Deferred maintenance? Nothing less than total mismanagement of the funds that were available in the first place. "Never spend money on a hot tub when the roof is leaking". Boy, is that on the money.

"Over and over again public projects in Oregon are grossly inflated in cost due to absence of oversight and well intended but never evaluated requirements"

..and sometimes they are under estimated to get a foot in the door of an unsuspecting taxpayer. I'll bet the cost for a complete State psychiatric hospital would come in closer to 100M mark. Then there is the staffing issue......

"and sometimes they are under estimated to get a foot in the door"

Like Urban Renewal schemes, the Tram and WES.

Unfortunatley the worthy projects, likely the Mental hospital, may be understated too, and those are usually floundering for funding as the many boondoggles step in line in front of them.

A new revloution to reduce and fine tune government and it's spending is desperately needed.

Thomas Jefferson
When we get piled upon one another in large cities, as in Europe, we shall become as corrupt as Europe ..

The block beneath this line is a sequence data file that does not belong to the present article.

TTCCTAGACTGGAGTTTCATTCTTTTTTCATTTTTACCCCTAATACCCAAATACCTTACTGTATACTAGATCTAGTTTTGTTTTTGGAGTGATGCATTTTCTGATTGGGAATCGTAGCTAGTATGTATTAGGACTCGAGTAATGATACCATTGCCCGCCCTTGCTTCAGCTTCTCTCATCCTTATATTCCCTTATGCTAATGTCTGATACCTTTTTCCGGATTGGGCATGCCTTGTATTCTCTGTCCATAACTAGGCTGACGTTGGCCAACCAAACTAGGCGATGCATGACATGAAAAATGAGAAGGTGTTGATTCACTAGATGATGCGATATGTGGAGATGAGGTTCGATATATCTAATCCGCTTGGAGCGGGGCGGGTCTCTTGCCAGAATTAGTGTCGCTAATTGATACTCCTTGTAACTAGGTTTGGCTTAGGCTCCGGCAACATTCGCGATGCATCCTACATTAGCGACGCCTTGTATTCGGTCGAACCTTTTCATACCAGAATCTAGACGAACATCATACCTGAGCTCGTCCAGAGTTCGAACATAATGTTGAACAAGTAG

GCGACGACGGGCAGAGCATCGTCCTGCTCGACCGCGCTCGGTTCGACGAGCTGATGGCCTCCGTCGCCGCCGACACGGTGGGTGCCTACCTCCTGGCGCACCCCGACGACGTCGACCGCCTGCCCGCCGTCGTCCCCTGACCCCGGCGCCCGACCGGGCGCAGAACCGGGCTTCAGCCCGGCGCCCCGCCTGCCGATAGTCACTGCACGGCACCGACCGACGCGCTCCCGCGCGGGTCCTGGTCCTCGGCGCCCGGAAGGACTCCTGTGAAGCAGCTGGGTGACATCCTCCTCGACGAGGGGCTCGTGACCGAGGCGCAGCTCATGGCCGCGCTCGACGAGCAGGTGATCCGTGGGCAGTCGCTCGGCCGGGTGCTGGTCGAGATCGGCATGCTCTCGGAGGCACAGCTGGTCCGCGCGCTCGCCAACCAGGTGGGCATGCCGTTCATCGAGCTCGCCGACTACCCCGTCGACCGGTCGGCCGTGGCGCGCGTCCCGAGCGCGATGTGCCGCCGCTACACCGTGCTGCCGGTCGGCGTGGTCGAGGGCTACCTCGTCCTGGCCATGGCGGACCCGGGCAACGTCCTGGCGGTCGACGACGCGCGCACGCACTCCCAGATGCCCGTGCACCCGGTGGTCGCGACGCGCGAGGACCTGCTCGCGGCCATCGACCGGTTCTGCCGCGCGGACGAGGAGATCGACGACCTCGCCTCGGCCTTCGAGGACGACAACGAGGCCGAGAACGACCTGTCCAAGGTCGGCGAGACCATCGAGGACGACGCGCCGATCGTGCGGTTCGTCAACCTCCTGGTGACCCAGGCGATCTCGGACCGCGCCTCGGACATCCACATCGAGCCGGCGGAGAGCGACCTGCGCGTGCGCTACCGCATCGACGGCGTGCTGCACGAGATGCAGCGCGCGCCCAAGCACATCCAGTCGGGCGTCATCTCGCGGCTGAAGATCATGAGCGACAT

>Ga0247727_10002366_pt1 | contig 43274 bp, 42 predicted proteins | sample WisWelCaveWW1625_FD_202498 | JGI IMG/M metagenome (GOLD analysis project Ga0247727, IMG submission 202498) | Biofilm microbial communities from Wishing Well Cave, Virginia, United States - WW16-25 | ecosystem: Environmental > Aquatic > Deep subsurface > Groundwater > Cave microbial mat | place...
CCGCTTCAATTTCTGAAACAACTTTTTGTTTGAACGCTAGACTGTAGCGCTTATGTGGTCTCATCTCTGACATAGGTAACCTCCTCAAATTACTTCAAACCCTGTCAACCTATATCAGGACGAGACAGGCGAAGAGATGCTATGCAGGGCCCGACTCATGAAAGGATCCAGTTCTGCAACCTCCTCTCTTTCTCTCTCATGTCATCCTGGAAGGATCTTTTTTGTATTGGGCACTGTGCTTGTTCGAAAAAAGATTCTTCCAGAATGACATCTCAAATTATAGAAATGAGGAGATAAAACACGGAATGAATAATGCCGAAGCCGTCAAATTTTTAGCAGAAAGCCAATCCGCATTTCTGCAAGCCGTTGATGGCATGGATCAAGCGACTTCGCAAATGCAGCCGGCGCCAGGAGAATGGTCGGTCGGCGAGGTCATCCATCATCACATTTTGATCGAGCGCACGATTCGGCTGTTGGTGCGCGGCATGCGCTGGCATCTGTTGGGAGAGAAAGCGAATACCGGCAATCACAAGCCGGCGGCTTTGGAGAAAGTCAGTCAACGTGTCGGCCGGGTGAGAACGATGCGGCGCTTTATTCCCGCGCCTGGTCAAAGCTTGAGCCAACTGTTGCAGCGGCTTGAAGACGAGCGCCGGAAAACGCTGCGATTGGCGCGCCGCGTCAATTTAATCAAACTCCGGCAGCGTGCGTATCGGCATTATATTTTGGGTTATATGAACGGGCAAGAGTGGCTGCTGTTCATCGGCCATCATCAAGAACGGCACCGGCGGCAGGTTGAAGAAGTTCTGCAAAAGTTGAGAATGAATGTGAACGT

Thomas Jefferson
The democracy will cease to exist when you take away from those who are willing to work and give to those who would not.

Thomas Jefferson
It is incumbent on every generation to pay its own debts as it goes. A principle which if acted on would save one-half the wars of the world.

Thomas Jefferson
I predict future happiness for Americans if they can prevent the government from wasting the labors of the people under the pretense of taking care of them.

Thomas Jefferson
My reading of history convinces me that most bad government results from too much government.

Thomas Jefferson
No free man shall ever be debarred the use of arms.

Thomas Jefferson
The strongest reason for the people to retain the right to keep and bear arms is, as a last resort, to protect themselves against tyranny in government.